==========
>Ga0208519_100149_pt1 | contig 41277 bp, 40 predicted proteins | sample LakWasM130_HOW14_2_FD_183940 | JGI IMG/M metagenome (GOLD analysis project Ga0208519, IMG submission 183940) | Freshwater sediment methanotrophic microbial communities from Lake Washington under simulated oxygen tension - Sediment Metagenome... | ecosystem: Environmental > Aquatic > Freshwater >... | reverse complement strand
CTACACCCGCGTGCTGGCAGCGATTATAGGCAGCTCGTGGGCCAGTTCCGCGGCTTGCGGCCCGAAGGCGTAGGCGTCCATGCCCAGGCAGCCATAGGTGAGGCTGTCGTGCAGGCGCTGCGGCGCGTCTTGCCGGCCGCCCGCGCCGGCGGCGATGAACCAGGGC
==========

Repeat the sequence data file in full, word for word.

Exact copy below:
>Ga0208519_100149_pt1 | contig 41277 bp, 40 predicted proteins | sample LakWasM130_HOW14_2_FD_183940 | JGI IMG/M metagenome (GOLD analysis project Ga0208519, IMG submission 183940) | Freshwater sediment methanotrophic microbial communities from Lake Washington under simulated oxygen tension - Sediment Metagenome... | ecosystem: Environmental > Aquatic > Freshwater >... | reverse complement strand
CTACACCCGCGTGCTGGCAGCGATTATAGGCAGCTCGTGGGCCAGTTCCGCGGCTTGCGGCCCGAAGGCGTAGGCGTCCATGCCCAGGCAGCCATAGGTGAGGCTGTCGTGCAGGCGCTGCGGCGCGTCTTGCCGGCCGCCCGCGCCGGCGGCGATGAACCAGGGC